Class and Collective Relief in the Cross-Border Context: A Possible Role for the Permanent Court of Arbitration
Hague Yearbook of International Law, Vol. 23, 2010
Posted: 17 Jun 2011
Date Written: 2011
Collective redress of mass legal injuries is a topic of concern in numerous countries around the world, with cross-border disputes giving rise to particular problems due to actual and perceived clashes of law, policy and practice. This article considers whether arbitration might be preferable to litigation as a means of resolving large-scale international disputes. After considering how each procedure handles issues involving jurisdiction, conflict of laws, procedure and enforcement, the article concludes that class and collective arbitration may be in many ways superior to similar actions in court. The article ends with a discussion of the role that the Permanent Court of Arbitration might play in the development of this area of law.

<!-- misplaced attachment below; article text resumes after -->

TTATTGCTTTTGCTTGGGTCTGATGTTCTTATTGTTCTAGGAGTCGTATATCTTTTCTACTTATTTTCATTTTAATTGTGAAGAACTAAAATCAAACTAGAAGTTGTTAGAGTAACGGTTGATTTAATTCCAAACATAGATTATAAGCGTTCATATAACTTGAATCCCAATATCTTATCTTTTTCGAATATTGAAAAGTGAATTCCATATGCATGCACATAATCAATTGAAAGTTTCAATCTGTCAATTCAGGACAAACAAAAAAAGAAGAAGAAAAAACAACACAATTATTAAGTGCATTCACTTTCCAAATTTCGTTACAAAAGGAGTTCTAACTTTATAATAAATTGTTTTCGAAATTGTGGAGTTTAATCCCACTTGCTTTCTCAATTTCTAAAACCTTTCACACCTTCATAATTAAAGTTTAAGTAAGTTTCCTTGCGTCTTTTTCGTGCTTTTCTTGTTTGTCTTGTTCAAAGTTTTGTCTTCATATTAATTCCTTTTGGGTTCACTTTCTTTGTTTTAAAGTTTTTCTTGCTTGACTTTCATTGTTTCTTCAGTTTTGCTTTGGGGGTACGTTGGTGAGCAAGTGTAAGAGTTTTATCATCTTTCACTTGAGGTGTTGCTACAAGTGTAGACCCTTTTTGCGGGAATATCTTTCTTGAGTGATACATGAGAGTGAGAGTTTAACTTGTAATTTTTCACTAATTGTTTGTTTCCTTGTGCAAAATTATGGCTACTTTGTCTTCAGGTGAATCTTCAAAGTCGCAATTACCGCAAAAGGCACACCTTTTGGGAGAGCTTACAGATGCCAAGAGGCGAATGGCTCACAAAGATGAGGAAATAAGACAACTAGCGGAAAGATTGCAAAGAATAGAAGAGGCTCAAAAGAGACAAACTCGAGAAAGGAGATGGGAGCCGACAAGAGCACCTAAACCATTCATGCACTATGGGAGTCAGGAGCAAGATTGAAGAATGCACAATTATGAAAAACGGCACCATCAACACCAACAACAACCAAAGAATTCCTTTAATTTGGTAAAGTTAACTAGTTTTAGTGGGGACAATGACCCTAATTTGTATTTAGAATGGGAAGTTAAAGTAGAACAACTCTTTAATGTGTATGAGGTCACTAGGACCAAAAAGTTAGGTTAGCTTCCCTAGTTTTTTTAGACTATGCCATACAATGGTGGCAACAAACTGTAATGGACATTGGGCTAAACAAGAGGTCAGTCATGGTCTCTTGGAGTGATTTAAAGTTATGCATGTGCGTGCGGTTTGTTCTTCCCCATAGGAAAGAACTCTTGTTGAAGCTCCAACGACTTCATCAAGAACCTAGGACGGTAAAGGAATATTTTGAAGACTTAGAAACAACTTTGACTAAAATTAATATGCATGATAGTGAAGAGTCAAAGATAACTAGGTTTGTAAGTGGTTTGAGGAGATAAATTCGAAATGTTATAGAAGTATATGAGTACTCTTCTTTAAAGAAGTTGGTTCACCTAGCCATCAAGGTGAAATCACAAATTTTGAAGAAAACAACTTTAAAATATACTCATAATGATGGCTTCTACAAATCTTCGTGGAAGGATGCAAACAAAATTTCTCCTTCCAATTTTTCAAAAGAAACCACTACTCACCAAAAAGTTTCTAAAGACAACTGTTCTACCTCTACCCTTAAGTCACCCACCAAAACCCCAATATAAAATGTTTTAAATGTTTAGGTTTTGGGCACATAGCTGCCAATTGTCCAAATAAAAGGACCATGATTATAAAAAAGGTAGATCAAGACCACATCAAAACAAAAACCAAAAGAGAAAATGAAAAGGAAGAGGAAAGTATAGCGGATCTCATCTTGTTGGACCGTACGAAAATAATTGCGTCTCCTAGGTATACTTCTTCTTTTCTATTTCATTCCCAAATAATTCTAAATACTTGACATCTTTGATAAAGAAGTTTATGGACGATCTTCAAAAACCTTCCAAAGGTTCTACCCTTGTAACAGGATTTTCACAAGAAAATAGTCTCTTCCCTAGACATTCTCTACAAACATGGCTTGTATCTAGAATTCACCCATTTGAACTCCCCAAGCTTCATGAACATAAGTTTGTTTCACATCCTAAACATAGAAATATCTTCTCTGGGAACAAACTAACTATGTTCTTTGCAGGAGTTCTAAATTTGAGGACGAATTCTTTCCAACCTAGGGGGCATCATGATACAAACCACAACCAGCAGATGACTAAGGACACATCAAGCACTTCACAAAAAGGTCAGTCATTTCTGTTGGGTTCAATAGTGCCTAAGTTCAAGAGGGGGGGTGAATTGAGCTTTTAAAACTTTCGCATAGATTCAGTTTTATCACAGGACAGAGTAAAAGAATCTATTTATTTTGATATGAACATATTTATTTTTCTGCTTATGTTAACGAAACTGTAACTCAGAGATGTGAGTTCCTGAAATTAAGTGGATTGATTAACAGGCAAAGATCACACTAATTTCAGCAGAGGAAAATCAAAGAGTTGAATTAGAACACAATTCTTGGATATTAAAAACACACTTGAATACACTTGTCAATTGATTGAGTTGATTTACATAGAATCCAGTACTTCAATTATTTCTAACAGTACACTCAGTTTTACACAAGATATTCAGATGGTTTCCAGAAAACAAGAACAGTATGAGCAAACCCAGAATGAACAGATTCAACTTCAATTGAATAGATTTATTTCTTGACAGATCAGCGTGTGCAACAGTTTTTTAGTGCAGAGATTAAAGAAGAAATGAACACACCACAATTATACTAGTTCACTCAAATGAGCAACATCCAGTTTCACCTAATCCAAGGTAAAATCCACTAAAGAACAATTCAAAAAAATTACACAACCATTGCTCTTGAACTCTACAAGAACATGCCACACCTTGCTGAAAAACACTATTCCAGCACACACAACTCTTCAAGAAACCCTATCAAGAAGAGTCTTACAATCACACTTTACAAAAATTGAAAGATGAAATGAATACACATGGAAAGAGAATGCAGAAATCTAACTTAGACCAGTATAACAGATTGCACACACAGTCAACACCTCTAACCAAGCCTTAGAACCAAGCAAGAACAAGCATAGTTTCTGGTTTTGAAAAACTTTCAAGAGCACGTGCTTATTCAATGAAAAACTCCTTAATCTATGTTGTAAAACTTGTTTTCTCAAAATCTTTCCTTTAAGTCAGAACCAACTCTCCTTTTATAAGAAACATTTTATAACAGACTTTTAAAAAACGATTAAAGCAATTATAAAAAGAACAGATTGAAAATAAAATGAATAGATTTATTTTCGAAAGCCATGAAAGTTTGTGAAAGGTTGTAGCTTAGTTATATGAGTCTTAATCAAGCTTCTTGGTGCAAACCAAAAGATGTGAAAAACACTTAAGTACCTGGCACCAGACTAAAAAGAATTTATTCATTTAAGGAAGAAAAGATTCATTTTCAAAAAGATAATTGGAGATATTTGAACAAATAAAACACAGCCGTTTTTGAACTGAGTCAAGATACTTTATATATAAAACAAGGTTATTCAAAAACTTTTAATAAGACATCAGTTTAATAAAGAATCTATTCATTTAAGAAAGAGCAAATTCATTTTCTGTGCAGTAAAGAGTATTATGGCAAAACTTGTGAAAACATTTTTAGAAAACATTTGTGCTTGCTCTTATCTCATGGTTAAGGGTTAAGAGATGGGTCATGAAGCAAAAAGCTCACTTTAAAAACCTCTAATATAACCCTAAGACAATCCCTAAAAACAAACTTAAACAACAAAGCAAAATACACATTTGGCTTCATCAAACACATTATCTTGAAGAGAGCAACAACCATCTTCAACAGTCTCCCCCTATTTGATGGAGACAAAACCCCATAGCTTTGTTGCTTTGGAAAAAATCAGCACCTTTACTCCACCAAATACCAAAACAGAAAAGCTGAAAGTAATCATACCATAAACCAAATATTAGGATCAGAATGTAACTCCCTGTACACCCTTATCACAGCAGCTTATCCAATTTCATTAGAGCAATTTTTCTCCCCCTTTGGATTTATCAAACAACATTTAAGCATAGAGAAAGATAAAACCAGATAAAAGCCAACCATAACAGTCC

Keywords: international, cross-border, disputes, arbitration, mass legal injuries
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